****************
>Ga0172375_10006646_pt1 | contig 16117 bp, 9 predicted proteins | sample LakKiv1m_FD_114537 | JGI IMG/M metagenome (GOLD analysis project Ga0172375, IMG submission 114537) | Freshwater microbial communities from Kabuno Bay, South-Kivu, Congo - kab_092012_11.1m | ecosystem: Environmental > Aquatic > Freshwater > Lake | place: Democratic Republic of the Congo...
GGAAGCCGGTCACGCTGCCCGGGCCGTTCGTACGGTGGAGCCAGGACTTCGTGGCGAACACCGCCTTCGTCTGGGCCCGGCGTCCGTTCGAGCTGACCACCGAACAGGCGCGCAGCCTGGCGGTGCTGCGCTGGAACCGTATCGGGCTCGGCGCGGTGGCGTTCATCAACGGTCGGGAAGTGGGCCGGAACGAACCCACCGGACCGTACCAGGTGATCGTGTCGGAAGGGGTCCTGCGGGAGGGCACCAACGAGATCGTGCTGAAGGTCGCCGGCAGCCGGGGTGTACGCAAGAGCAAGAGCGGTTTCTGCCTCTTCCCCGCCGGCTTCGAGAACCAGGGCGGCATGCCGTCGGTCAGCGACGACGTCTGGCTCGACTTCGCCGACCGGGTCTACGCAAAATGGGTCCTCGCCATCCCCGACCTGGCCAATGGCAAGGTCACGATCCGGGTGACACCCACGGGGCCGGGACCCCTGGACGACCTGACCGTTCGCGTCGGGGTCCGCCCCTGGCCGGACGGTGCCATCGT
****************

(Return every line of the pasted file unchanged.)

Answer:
>Ga0172375_10006646_pt1 | contig 16117 bp, 9 predicted proteins | sample LakKiv1m_FD_114537 | JGI IMG/M metagenome (GOLD analysis project Ga0172375, IMG submission 114537) | Freshwater microbial communities from Kabuno Bay, South-Kivu, Congo - kab_092012_11.1m | ecosystem: Environmental > Aquatic > Freshwater > Lake | place: Democratic Republic of the Congo...
GGAAGCCGGTCACGCTGCCCGGGCCGTTCGTACGGTGGAGCCAGGACTTCGTGGCGAACACCGCCTTCGTCTGGGCCCGGCGTCCGTTCGAGCTGACCACCGAACAGGCGCGCAGCCTGGCGGTGCTGCGCTGGAACCGTATCGGGCTCGGCGCGGTGGCGTTCATCAACGGTCGGGAAGTGGGCCGGAACGAACCCACCGGACCGTACCAGGTGATCGTGTCGGAAGGGGTCCTGCGGGAGGGCACCAACGAGATCGTGCTGAAGGTCGCCGGCAGCCGGGGTGTACGCAAGAGCAAGAGCGGTTTCTGCCTCTTCCCCGCCGGCTTCGAGAACCAGGGCGGCATGCCGTCGGTCAGCGACGACGTCTGGCTCGACTTCGCCGACCGGGTCTACGCAAAATGGGTCCTCGCCATCCCCGACCTGGCCAATGGCAAGGTCACGATCCGGGTGACACCCACGGGGCCGGGACCCCTGGACGACCTGACCGTTCGCGTCGGGGTCCGCCCCTGGCCGGACGGTGCCATCGT